The Films of F. W. Murnau
Born on December 28th, 1888, in Germany, Friedrich Wilhelm Plumpe (F.W. Murnau) studied art history at the University of Heidelberg before dedicating himself to filmmaking. Greatly influenced by the work of Max Reinhardt's theatre company, Murnau inherited the expressionistic use of high-contrast lighting from Reinhardt's work. Also highly influenced by his art history background, Murnau's work has direct references to Rembrandt's paintings and other masterworks of European art.
Murnau's ability to create an uncanny combination between camera movement, choreographed action, and then-unseen lighting techniques, makes him one of the archetypes of the "artist filmmaker."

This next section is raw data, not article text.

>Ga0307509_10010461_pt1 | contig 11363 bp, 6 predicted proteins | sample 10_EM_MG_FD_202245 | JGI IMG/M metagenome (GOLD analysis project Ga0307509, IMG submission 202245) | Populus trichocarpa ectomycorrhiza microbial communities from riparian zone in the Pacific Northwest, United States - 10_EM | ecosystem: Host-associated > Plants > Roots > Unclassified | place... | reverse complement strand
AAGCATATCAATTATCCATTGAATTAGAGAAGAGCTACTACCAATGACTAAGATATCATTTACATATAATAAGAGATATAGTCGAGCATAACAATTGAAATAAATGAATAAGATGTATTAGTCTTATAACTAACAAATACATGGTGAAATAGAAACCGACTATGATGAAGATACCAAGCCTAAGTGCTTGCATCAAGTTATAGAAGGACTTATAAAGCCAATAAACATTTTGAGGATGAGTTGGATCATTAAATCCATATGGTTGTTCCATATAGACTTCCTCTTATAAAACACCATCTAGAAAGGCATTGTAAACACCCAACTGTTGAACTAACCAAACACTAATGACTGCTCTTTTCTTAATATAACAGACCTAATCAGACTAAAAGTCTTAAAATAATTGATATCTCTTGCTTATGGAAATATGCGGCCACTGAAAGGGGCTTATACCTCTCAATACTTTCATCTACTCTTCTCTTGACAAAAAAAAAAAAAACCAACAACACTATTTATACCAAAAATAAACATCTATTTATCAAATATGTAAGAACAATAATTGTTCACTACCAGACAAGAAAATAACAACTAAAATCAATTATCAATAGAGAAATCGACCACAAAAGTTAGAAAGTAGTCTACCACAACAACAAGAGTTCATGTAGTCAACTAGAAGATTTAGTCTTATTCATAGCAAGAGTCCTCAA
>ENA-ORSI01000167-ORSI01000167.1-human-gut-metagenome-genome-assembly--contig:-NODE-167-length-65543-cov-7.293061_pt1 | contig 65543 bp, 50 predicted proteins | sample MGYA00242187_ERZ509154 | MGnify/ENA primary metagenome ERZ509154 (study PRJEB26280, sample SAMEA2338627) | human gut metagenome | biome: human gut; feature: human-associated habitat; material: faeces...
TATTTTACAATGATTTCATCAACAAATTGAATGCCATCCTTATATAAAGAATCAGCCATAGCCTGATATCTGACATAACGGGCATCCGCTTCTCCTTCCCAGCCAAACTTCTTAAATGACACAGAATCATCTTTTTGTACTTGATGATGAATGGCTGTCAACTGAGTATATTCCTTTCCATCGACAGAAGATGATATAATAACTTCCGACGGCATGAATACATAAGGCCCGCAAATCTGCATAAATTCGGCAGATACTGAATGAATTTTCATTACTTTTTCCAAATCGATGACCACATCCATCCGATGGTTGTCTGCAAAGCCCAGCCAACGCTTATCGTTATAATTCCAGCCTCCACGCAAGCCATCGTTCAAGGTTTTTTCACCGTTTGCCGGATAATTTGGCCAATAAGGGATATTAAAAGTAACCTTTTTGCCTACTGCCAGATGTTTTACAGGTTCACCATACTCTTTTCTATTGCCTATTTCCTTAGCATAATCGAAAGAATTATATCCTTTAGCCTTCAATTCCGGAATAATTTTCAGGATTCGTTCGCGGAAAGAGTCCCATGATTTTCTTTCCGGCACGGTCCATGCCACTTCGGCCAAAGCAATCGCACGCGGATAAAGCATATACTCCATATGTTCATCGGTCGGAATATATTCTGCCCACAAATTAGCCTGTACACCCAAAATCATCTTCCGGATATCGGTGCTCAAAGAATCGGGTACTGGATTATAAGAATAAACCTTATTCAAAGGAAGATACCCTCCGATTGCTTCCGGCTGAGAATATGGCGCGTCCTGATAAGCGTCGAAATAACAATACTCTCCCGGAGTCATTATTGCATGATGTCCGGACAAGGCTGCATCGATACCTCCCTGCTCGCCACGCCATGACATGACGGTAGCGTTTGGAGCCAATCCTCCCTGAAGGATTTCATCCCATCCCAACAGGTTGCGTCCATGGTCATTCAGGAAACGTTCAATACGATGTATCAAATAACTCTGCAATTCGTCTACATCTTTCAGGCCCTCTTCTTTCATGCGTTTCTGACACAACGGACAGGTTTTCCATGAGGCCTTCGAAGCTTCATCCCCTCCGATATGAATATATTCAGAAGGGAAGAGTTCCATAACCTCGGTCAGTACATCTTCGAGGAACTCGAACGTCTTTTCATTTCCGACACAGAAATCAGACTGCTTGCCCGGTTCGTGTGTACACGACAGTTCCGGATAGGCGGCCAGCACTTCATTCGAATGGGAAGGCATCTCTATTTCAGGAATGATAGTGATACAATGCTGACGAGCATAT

More than pushing cinema into new aesthetic grounds with his revolutionary use of multiple exposure and warped lenses, Murnau will always be remembered as a director who further developed the relationship between the moving image and its subject matter.
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